Amending Indiana’s constitution is a three-step process, and lawmakers took the first step when the House and Senate approved a ban on same-sex marriage, civil unions or any similar legal status in 2011.

The second step requires the House and Senate to wait for an election to take place, and then pass the exact same measure again in one of the next two years. For this step, whether the vote takes place in 2013 or 2014 makes no procedural difference.

The final step would be in voters’ hands, as the measure would be subject to a statewide referendum during the November 2014 general election.

Turner said the Supreme Court’s looming decision – expected to come around June – does little to change Indiana’s debate.

“Really, nothing would change,” Turner said. “I think it’s probably more appropriate just to go ahead and do it and allow the public to weigh in and give both proponents and opponents plenty of time to engage before it’s on the ballot.”

Public opinion on the issue of same-sex marriage has rapidly shifted. More than 30 consecutive states had approved measures limiting marriage rights to one man and one woman, but November’s election saw four – Maine, Maryland, Minnesota and Washington – reject such efforts.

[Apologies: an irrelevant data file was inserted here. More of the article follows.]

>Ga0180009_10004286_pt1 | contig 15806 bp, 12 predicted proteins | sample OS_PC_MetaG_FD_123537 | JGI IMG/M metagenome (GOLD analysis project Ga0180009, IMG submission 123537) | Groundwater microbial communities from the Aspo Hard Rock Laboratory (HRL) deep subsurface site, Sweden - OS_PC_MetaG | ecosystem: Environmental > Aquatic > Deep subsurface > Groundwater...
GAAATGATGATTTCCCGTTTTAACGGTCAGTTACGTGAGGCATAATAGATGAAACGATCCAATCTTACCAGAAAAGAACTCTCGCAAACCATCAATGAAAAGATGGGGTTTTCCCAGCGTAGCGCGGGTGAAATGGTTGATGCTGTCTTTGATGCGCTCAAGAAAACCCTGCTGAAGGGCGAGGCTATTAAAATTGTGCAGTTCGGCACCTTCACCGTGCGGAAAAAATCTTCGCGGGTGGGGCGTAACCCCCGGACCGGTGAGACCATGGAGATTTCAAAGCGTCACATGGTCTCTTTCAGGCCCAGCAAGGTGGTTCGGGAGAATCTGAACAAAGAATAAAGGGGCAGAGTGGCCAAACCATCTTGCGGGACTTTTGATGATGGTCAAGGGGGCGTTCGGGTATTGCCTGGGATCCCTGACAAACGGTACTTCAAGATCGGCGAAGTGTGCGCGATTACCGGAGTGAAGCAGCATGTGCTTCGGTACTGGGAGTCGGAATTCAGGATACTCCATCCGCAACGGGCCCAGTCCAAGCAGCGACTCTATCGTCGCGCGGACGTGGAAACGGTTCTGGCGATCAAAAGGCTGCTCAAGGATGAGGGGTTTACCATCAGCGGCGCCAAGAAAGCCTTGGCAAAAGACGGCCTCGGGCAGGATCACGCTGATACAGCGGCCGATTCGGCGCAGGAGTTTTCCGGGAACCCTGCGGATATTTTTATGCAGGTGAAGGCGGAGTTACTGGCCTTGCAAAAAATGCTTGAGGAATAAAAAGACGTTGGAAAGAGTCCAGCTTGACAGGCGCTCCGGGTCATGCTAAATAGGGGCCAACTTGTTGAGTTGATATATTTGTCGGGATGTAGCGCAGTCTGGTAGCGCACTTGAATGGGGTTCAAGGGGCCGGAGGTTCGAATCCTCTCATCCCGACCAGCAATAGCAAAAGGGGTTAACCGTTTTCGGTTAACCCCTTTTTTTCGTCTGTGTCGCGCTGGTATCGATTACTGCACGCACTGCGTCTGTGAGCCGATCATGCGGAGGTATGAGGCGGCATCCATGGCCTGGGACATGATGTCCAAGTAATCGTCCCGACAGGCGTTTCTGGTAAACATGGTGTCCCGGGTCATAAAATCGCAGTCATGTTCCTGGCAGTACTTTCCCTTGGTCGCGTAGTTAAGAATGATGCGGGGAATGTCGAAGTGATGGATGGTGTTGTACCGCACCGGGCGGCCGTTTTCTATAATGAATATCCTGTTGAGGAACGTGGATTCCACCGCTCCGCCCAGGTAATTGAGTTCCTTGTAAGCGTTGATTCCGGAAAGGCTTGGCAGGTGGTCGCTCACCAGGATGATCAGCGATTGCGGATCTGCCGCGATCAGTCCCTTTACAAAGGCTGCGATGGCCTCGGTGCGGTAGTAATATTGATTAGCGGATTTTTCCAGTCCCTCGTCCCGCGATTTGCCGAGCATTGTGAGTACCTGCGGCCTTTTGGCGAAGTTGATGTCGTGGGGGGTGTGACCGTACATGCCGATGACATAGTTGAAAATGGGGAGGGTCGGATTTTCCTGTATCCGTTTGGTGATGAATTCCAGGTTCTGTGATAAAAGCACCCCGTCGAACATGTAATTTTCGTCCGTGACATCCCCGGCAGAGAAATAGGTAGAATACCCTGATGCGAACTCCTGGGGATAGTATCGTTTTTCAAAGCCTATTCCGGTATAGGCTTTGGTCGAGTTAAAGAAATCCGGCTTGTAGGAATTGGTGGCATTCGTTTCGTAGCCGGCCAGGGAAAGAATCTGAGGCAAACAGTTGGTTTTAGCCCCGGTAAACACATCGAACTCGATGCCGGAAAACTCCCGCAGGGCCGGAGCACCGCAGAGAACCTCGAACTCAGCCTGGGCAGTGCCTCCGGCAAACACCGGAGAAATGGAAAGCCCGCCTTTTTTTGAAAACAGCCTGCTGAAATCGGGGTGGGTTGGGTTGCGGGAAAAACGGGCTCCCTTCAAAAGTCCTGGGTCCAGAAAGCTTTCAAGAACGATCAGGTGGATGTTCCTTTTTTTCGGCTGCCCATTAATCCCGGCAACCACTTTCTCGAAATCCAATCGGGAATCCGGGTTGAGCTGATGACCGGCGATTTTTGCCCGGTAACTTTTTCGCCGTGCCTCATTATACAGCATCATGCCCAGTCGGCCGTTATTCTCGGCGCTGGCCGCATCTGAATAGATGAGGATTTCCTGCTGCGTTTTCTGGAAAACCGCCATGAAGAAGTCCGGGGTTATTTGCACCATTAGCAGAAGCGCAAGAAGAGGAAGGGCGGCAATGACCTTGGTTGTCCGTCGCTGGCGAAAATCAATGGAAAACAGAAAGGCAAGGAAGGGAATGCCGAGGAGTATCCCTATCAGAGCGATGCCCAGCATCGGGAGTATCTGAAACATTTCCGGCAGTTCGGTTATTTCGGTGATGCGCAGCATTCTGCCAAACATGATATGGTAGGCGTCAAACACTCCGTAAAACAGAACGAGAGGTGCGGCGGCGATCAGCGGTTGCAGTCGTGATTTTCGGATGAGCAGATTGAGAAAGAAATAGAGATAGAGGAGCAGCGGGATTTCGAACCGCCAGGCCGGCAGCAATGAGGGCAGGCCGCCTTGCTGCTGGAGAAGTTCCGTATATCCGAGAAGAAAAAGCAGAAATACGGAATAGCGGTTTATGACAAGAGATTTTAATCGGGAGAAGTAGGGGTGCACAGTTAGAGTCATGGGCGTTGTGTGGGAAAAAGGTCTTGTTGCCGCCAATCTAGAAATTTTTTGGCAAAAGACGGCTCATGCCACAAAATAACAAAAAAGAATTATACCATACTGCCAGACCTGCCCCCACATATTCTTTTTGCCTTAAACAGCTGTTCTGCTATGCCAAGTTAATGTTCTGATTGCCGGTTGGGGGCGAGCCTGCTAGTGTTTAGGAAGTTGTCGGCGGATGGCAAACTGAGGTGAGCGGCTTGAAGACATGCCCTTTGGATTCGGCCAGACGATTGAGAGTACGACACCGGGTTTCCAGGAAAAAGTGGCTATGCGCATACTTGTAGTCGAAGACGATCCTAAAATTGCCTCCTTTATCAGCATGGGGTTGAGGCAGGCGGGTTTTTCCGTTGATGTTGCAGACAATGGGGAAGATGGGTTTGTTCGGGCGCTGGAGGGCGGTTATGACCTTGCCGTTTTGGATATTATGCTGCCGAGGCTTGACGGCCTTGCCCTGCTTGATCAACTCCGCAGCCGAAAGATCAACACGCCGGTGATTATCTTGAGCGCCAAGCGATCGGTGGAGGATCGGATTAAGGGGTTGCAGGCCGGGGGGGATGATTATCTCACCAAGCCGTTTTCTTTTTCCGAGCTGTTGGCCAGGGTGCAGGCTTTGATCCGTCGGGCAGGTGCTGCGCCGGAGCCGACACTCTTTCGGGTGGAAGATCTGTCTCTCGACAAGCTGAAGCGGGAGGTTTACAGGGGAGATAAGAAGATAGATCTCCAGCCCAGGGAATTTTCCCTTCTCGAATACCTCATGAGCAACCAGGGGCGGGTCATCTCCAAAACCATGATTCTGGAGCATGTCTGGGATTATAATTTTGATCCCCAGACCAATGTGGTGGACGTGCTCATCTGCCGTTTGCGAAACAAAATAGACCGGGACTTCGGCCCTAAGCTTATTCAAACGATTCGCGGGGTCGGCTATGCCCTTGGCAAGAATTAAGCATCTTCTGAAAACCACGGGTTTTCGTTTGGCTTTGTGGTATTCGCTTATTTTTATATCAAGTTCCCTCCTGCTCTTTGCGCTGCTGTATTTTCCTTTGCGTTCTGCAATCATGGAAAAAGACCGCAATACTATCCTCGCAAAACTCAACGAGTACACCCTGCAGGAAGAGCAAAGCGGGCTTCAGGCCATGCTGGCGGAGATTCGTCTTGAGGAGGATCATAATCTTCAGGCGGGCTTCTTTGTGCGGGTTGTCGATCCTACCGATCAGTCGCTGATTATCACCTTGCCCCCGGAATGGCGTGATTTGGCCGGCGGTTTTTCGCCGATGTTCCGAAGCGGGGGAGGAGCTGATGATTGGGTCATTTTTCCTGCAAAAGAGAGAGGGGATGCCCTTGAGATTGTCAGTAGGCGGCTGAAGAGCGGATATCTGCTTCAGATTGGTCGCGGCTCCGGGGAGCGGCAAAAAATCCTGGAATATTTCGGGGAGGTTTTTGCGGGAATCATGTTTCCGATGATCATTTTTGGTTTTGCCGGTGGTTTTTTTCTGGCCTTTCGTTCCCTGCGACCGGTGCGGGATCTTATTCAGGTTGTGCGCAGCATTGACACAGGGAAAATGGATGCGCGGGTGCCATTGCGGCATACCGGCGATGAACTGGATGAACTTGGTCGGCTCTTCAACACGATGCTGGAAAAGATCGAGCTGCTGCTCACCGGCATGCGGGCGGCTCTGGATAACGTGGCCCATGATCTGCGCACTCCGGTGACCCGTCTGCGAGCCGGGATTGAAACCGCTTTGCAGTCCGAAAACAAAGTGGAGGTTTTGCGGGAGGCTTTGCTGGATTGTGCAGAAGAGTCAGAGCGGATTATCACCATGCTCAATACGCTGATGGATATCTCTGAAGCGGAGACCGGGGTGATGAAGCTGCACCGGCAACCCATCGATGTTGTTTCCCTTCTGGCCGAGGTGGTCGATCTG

Rep. Ed Clere of New Albany, the only Republican who opposed the same-sex marriage ban when the House voted for the first time on it in 2011, said the court’s decision is one reason lawmakers should wait.

Another, he said, is the opposition of businesses such as Columbus, Ind.-based engine maker Cummins, Inc. that say such a ban would hurt their efforts to recruit top talent.

Clere said some of his colleagues are increasingly wary of moving forward with it.

“That’s been going on for two years, since the first vote, and it’s picked up a lot recently. I’ve been hearing from a lot of folks,” he said. “I think there are other legislators besides me who have additional concerns.”